Few days later, patient was hospitalized for penile edema with ulcerogangrenous evolution. Penile ecocolor doppler investigation showed “Severe penile artery sclerosis with several calcific plaques and marked hyposphigmia.”

In April 2002, both for recurrent peritonitis and scheduled penectomy (performed on April 30th 2002) (Figures 1 and 2), patient was shifted to hemodialytic treatment.

968916.fig.001
Figure 1: Patient’s preparation.
968916.fig.002
Figure 2: Penile ventral surface.

In February 2003, patient was hospitalized for bowel subocclusion (stenotic lesion at proximal bowel); CT scan was diagnostic for multiple calcific areas on right posterior basal pulmonary side with right anterolateral pleural calcification and diffuse parenchymal micronodular calcific lesions; pretracheal lymphoadenopathy was also detected.

In March 2003, patient was hospitalized again for bowel occlusion recurrence: on explorative laparotomy, multiple gangrenous lesions on right colon were found (as a result of mesenteric arterial infarction). One week later, necrotic lesion on right foot second finger occurred. Patient’s clinical condition worsened in the next months until he died in April 2003.

2. Discussion

Calciphylaxis, better described as “Calcific uremic arteriolopathy” (CUA), is characterized by small and medium arterial medial tunica calcifications and involves about 1–4% of hemodialysis patients all around the world [1, 2] with high mortality rates [3].

Term “calciphylaxis” was initially postulated in middle 19th century when Virchow described unlikely association between chronic kidney disease and soft tissues calcifications. Selye [4] referred those peculiar lesions to an atopic disorder.

Main clinical finding is represented by heavy pain, while ischemic cutaneous lesions show wide spectrum of involvement from small areas of livedo reticularis and single plaques to ulcerous and necrotizing lesions development [5]; necrotic areas can infect themselves leading to sepsis and increased mortality rates in these patients.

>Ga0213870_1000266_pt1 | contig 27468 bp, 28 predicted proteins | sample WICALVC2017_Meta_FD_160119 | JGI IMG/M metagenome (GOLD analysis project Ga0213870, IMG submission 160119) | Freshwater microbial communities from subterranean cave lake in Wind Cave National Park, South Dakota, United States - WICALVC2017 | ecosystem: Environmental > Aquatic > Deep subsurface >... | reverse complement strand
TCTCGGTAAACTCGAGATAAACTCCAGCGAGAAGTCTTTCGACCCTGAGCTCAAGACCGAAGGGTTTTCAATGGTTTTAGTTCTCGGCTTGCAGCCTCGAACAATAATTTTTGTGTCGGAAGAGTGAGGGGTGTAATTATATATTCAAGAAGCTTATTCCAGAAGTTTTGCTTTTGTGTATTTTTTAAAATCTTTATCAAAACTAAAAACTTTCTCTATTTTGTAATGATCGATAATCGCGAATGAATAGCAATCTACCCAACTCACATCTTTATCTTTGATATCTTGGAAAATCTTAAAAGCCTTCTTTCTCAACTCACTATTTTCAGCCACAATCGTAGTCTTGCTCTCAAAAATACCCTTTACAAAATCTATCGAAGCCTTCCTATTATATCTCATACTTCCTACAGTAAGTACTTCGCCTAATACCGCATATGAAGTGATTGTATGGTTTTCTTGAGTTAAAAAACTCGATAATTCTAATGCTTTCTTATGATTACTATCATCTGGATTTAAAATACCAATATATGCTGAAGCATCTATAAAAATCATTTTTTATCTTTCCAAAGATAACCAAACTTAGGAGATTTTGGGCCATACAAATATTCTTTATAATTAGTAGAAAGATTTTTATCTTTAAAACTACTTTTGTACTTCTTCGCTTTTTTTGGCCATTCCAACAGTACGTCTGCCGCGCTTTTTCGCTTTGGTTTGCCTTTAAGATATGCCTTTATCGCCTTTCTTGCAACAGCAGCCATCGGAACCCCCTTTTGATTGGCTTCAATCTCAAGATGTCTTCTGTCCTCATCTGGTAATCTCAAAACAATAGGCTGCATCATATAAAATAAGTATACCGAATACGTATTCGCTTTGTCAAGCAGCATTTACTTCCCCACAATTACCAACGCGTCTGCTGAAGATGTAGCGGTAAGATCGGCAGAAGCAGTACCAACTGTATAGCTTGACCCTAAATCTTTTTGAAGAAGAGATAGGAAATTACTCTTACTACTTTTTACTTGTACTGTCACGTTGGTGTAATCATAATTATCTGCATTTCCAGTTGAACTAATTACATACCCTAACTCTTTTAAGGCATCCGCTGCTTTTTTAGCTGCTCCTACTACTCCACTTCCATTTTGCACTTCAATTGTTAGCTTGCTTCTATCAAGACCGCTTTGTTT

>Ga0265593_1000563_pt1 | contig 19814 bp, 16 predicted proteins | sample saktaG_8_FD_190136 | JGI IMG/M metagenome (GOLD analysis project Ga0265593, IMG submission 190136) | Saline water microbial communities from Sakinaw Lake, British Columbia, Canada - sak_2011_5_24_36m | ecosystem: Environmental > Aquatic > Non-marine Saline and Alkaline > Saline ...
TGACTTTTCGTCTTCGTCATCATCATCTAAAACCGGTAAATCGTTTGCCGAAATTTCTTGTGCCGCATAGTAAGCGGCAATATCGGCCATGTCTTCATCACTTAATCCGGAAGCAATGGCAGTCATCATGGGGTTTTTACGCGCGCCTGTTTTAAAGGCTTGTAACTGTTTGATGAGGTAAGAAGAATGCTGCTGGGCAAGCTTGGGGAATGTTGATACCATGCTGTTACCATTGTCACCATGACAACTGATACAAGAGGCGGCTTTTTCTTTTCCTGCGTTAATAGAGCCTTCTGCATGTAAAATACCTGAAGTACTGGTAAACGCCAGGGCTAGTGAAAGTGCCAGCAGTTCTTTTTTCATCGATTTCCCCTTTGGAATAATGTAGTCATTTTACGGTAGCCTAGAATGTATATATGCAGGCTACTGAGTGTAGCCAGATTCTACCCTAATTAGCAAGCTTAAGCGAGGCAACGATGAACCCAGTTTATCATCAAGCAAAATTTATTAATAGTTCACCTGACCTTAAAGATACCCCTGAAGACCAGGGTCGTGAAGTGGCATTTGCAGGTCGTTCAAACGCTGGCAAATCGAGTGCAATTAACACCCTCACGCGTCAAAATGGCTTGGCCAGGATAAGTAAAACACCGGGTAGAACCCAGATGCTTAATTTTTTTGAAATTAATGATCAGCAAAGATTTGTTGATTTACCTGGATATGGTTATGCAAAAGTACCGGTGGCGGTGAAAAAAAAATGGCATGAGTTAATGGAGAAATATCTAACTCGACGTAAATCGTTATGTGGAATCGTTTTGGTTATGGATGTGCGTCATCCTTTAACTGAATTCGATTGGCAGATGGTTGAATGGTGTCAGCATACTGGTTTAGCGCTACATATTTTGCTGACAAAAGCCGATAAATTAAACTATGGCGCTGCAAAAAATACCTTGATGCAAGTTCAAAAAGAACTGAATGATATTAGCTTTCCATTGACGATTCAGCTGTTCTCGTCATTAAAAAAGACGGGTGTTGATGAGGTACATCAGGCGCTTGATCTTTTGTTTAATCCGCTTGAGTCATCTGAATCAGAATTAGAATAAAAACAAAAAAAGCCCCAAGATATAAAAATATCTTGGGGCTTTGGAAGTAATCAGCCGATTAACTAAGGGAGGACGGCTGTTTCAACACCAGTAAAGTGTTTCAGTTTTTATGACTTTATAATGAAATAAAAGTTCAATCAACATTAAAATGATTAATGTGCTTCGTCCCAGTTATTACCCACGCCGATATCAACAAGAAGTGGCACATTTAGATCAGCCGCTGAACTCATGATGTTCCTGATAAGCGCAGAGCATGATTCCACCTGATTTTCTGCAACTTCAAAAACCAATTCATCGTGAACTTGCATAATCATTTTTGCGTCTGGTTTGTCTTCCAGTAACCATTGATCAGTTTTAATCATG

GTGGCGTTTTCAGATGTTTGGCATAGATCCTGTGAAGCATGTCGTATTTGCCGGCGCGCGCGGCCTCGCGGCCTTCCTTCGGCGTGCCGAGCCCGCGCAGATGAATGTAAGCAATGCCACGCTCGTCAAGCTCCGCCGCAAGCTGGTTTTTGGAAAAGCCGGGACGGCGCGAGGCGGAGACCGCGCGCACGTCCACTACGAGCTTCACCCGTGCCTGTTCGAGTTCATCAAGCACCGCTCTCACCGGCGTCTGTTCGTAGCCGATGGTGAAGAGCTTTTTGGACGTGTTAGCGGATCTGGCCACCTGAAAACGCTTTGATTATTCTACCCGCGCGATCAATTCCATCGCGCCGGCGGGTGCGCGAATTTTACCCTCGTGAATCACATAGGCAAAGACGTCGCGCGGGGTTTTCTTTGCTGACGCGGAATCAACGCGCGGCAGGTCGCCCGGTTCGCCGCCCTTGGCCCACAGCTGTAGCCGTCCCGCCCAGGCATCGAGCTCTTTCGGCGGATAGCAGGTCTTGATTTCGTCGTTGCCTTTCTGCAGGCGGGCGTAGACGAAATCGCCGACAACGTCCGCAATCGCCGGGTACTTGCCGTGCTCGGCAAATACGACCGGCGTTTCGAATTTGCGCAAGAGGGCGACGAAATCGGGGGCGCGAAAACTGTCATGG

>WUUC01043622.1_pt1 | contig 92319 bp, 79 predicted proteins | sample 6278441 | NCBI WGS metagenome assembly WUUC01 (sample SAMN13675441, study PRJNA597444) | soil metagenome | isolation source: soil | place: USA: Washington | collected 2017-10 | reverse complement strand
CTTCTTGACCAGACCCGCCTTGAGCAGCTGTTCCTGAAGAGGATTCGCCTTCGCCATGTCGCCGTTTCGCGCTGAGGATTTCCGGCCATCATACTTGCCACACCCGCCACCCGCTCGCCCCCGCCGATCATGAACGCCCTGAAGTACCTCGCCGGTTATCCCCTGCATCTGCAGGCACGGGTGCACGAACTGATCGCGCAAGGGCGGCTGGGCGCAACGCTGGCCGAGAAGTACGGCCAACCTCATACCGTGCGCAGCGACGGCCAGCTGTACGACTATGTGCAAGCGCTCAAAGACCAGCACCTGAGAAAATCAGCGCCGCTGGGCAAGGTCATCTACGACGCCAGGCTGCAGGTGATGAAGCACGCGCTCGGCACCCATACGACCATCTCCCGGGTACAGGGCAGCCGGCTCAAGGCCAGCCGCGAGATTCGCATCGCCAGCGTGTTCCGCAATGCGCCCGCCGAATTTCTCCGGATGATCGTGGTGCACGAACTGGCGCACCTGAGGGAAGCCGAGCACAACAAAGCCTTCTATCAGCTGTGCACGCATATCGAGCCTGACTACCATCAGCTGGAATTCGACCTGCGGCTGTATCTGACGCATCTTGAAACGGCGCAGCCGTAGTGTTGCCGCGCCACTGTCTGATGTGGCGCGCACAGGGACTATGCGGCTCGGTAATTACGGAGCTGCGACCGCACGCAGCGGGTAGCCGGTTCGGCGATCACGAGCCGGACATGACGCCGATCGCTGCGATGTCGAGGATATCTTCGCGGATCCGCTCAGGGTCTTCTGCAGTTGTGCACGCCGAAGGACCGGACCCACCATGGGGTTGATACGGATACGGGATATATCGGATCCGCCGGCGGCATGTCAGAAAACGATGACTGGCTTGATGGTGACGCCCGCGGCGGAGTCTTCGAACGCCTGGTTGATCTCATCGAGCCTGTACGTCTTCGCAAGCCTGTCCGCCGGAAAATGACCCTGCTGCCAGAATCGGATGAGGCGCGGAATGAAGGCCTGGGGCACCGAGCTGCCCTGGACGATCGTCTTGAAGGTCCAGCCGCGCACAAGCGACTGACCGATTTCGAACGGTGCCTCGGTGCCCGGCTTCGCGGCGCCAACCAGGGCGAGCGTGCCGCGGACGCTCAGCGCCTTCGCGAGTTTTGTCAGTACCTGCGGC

Body areas mainly involved are represented by upper and lower limbs, buttocks, thighs, and trunk; proximal involvement is usually linked with worse prognosis [6]; visceral involvement is more common than expected [7].

Our patient showed CT scan pulmonary nodular images, but we cannot surely be ascribed to visceral calciphylaxis because of periodic bronchopneumonic infective relapse that has led to microcalcific outcomes. Spleen involvement itself could be ascribed to long lasting peritoneal dialysis (six years) with several peritonitis events and resulting peritoneal adhesions “till mesenteric artery infarction.”

Pathogenetic pathways of CUA are still partially unclear. Since CUA is mainly diagnosed in hemodialysis patients, uremic status could be the main risk factor to develop calciphylaxis in end stage kidney disease patients. On the other hand, bone mineral imbalance (such as raising in phosphate and iPTH serum levels) could play a crucial role in pathophysiological pathways leading to vascular calcifications in CUA.

There is no overall agreement on parathyroidectomy, although it could relieve pain and expedite skin wounds recovery [8], especially in cinacalcet nonresponders patients.

Close control of phosphatemia with phosphate-binding agents (such as lanthanum and sevelamer carbonate) is crucial to prevent clinical development of CUA [9].

Development of calciphylaxis is often supported by antithrombotic agents therapy [10, 11]; Gla protein activity is strictly dependent on vitamin K oxidative carboxylation blocked by oral antithrombotic therapy with warfarin. Sodium thiosulfate has provided good result in treating calciphylaxis cutaneous wounds. Its role as a rather potent antioxidant has uniquely been associated with a prompt decrease in pain, and its slower chelating properties are associated with regression of subcutaneous calcifications [12]. Hyperbaric oxygen therapy, increasing oxygen delivery to tissues, seems to promote cutaneous lesions healing promoting neoangiogenesis, fibroblastic growth, and collagen expression.